Richard Baker (broadcaster)

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Richard Baker OBE
Born (1925-06-15) 15 June 1925 (age 89)
Willesden, North London, England
Occupation Broadcaster
Years active 1954–2007
Spouse(s) Margaret
Children Andrew
James

Richard Baker OBE (born 15 June 1925) is an English broadcaster, best known as a newsreader for BBC News from 1954 to 1982. He was a contemporary of Kenneth Kendall and Robert Dougall and was the first person to read the BBC Television News (in voiceover) in 1954.[1]

Early life and education[edit]

The son of a plasterer, Baker was born in Willesden, North London, and educated at the former Kilburn Grammar School and at Peterhouse, Cambridge. After graduation, he was an actor at Birmingham Rep and a teacher at Wilson's School, Camberwell. He served in the Royal Naval Volunteer Reserve during World War II and was awarded the Royal Naval Reserve decoration.

Broadcasting career[edit]

He started at the BBC as an announcer, introducing the first BBC television news broadcast on 5 July 1954[2] He is also closely associated with classical music, and presented many music programmes on both television and radio, including, for many years, the annual live broadcast from the Last Night of the Proms. He was a regular panellist on the classical music quiz show, Face the Music.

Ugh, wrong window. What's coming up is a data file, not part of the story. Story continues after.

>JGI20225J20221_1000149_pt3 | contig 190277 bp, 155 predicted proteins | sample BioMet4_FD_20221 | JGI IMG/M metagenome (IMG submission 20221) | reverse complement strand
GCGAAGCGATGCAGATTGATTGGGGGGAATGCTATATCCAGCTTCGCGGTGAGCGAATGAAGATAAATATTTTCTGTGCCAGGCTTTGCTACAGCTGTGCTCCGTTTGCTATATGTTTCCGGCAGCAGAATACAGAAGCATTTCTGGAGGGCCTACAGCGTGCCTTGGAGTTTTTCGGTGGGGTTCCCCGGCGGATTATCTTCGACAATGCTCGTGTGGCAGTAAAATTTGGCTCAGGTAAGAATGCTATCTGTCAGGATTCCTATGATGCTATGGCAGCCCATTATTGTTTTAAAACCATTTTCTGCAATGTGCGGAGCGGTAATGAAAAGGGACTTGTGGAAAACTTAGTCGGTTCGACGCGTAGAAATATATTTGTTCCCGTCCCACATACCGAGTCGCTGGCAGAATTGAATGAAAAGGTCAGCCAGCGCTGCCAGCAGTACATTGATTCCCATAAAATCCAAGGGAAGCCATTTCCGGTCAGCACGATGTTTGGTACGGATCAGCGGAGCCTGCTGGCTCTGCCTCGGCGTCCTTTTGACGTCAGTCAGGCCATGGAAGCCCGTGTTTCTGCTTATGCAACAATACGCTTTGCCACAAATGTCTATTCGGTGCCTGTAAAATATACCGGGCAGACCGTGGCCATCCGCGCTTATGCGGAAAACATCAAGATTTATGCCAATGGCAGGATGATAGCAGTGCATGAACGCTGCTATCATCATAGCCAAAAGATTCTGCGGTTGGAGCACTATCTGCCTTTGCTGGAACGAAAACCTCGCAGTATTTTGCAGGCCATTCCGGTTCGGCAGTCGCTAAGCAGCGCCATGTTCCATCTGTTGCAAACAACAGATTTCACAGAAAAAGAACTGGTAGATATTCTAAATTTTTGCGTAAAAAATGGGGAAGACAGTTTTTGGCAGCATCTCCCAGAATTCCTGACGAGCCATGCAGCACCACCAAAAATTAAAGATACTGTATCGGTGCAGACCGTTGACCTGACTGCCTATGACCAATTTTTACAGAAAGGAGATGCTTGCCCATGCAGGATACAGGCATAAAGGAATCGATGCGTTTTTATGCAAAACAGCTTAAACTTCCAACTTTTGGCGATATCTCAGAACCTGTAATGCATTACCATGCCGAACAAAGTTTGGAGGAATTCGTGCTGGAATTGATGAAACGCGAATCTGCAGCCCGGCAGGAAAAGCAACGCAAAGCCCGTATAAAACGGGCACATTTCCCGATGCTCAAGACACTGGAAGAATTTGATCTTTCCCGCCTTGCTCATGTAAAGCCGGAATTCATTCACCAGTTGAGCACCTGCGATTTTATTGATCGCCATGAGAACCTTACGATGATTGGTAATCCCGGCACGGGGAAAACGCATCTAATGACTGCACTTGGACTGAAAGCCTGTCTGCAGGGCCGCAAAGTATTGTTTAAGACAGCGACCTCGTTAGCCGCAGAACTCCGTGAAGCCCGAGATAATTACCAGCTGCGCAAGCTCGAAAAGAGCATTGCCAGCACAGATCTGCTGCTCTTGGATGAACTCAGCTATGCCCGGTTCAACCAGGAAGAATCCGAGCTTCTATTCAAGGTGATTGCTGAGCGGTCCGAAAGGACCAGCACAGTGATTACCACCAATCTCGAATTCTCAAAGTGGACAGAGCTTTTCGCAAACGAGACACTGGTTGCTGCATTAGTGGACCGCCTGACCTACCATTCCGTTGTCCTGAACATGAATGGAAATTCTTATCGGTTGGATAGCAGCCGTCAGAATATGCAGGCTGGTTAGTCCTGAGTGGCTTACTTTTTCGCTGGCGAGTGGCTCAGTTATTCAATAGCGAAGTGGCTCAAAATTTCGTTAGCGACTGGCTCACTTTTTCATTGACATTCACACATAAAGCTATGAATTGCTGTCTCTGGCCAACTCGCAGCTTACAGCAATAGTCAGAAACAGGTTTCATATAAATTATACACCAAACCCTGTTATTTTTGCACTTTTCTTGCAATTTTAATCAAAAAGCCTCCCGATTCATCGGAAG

Baker made cameo appearances in episodes 30 and 33 of Monty Python's Flying Circus and in the 1977 Morecambe and Wise Christmas Show.[3] He also narrated Mary Mungo & Midge (1969), a children's cartoon produced for the BBC and Teddy Edward (1973), as well as Prokofiev's composition for children Peter and the Wolf. On radio he presented Baker's Dozen, Start the Week on Radio 4 from April 1970 until 1987, Mozart and the long-running Your Hundred Best Tunes for BBC Radio 2 on Sunday nights, taking over from Alan Keith, who died in 2003, before retiring in January 2007 when the programme was terminated by the BBC.

Author[edit]

Baker's time in the RNVR bore fruit in the form of a biography of Vice-Admiral Sir Gilbert Stephenson KBE, CB, CMG, under whom he had served. The Terror of Tobermory was published by W.H. Allen in 1972.

Personal life[edit]

He and his wife Margaret have two sons; Andrew, a sports columnist at The Daily Telegraph and James, a senior executive at Sky Television.

References[edit]

External links[edit]